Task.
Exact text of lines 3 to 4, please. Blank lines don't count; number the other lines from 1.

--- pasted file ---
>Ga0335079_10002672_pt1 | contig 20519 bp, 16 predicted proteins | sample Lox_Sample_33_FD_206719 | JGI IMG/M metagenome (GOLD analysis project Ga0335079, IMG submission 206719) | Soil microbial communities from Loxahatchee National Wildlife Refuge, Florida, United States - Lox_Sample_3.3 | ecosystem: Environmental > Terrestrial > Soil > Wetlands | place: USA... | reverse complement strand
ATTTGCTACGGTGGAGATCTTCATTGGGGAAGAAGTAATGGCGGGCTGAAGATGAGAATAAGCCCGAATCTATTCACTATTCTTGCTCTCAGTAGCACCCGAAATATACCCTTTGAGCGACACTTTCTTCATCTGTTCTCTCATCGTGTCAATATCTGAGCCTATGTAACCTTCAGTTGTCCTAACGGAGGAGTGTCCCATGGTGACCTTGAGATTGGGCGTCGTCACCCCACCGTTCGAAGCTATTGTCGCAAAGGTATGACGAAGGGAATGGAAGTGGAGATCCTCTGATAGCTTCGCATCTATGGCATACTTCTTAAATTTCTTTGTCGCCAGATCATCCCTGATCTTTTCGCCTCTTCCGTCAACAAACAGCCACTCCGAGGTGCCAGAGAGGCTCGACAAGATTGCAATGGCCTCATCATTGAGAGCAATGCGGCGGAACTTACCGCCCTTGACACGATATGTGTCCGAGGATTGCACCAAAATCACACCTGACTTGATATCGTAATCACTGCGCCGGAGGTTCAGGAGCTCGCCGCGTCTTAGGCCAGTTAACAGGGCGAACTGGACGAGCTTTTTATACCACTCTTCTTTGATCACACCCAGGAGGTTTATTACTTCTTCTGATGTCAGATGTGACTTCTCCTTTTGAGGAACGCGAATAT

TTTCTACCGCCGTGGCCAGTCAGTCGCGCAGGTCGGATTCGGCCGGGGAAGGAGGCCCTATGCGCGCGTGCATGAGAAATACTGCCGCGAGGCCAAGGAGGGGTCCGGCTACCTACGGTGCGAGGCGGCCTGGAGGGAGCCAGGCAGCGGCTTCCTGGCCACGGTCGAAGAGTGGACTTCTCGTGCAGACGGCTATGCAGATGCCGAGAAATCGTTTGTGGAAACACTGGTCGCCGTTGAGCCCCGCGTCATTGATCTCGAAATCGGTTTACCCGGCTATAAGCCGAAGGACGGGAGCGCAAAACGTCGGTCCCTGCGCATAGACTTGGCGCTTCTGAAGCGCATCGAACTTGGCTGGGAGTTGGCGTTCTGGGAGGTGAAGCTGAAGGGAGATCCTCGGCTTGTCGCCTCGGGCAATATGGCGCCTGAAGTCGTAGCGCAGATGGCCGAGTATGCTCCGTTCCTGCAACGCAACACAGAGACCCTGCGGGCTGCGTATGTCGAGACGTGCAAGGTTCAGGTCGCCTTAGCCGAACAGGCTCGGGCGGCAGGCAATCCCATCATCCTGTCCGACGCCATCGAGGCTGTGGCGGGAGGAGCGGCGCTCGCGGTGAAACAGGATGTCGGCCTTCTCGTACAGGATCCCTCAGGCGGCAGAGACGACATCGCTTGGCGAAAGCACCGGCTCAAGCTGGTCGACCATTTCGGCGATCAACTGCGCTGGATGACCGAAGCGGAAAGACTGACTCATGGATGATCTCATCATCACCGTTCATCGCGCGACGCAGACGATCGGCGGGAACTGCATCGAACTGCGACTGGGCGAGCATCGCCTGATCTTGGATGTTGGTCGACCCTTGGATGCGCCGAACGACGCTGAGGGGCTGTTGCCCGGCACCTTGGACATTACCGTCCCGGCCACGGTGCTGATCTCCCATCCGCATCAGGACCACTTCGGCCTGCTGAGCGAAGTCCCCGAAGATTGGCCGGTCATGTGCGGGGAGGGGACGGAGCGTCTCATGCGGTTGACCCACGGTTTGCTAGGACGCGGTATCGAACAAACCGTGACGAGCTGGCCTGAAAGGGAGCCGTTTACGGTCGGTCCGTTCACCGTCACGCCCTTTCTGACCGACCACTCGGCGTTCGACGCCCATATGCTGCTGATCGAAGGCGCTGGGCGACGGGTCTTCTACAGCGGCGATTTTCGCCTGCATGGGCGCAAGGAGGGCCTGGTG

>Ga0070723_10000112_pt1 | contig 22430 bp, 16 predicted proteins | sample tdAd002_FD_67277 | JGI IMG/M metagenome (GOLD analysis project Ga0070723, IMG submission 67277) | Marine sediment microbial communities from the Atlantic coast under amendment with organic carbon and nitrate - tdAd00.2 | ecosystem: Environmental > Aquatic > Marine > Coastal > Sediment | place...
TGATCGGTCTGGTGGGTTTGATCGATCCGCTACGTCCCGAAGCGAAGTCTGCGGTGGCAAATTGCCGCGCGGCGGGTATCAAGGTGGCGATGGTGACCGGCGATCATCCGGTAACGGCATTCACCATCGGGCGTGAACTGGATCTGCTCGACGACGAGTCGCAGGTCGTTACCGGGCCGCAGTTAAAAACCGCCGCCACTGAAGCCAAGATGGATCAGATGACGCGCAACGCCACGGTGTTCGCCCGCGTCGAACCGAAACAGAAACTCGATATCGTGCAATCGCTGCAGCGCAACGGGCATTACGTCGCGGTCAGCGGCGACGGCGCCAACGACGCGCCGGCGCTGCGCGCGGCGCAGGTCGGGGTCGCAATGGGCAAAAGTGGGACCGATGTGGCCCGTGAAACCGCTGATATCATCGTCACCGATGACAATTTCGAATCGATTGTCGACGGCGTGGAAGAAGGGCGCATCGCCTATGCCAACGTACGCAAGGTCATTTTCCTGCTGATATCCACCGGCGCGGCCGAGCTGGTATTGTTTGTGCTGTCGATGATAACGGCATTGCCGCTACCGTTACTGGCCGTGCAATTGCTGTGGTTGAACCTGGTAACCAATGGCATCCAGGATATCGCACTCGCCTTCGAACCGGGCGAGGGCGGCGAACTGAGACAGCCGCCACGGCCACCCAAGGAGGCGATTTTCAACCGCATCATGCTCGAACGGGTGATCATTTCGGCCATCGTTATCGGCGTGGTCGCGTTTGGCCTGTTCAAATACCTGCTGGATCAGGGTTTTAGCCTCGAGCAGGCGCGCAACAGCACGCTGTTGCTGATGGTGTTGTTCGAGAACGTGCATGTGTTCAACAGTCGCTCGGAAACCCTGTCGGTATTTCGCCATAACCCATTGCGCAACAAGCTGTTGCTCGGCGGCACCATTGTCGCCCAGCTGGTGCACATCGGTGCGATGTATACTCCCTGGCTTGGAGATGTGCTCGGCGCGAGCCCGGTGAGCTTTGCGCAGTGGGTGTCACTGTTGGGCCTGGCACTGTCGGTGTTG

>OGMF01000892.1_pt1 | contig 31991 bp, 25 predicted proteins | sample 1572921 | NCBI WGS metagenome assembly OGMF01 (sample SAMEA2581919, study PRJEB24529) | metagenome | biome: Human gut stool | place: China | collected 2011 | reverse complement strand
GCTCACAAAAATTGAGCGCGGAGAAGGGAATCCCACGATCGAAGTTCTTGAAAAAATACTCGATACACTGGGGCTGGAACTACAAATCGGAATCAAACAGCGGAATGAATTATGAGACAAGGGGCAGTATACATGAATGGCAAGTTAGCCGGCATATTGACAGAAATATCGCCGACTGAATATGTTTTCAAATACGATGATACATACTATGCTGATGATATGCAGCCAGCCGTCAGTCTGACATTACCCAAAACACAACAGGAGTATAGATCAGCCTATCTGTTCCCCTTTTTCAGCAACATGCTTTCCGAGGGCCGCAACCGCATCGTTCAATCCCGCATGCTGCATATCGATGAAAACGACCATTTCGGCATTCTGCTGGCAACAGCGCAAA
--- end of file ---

TTTCTACCGCCGTGGCCAGTCAGTCGCGCAGGTCGGATTCGGCCGGGGAAGGAGGCCCTATGCGCGCGTGCATGAGAAATACTGCCGCGAGGCCAAGGAGGGGTCCGGCTACCTACGGTGCGAGGCGGCCTGGAGGGAGCCAGGCAGCGGCTTCCTGGCCACGGTCGAAGAGTGGACTTCTCGTGCAGACGGCTATGCAGATGCCGAGAAATCGTTTGTGGAAACACTGGTCGCCGTTGAGCCCCGCGTCATTGATCTCGAAATCGGTTTACCCGGCTATAAGCCGAAGGACGGGAGCGCAAAACGTCGGTCCCTGCGCATAGACTTGGCGCTTCTGAAGCGCATCGAACTTGGCTGGGAGTTGGCGTTCTGGGAGGTGAAGCTGAAGGGAGATCCTCGGCTTGTCGCCTCGGGCAATATGGCGCCTGAAGTCGTAGCGCAGATGGCCGAGTATGCTCCGTTCCTGCAACGCAACACAGAGACCCTGCGGGCTGCGTATGTCGAGACGTGCAAGGTTCAGGTCGCCTTAGCCGAACAGGCTCGGGCGGCAGGCAATCCCATCATCCTGTCCGACGCCATCGAGGCTGTGGCGGGAGGAGCGGCGCTCGCGGTGAAACAGGATGTCGGCCTTCTCGTACAGGATCCCTCAGGCGGCAGAGACGACATCGCTTGGCGAAAGCACCGGCTCAAGCTGGTCGACCATTTCGGCGATCAACTGCGCTGGATGACCGAAGCGGAAAGACTGACTCATGGATGATCTCATCATCACCGTTCATCGCGCGACGCAGACGATCGGCGGGAACTGCATCGAACTGCGACTGGGCGAGCATCGCCTGATCTTGGATGTTGGTCGACCCTTGGATGCGCCGAACGACGCTGAGGGGCTGTTGCCCGGCACCTTGGACATTACCGTCCCGGCCACGGTGCTGATCTCCCATCCGCATCAGGACCACTTCGGCCTGCTGAGCGAAGTCCCCGAAGATTGGCCGGTCATGTGCGGGGAGGGGACGGAGCGTCTCATGCGGTTGACCCACGGTTTGCTAGGACGCGGTATCGAACAAACCGTGACGAGCTGGCCTGAAAGGGAGCCGTTTACGGTCGGTCCGTTCACCGTCACGCCCTTTCTGACCGACCACTCGGCGTTCGACGCCCATATGCTGCTGATCGAAGGCGCTGGGCGACGGGTCTTCTACAGCGGCGATTTTCGCCTGCATGGGCGCAAGGAGGGCCTGGTG

>Ga0070723_10000112_pt1 | contig 22430 bp, 16 predicted proteins | sample tdAd002_FD_67277 | JGI IMG/M metagenome (GOLD analysis project Ga0070723, IMG submission 67277) | Marine sediment microbial communities from the Atlantic coast under amendment with organic carbon and nitrate - tdAd00.2 | ecosystem: Environmental > Aquatic > Marine > Coastal > Sediment | place...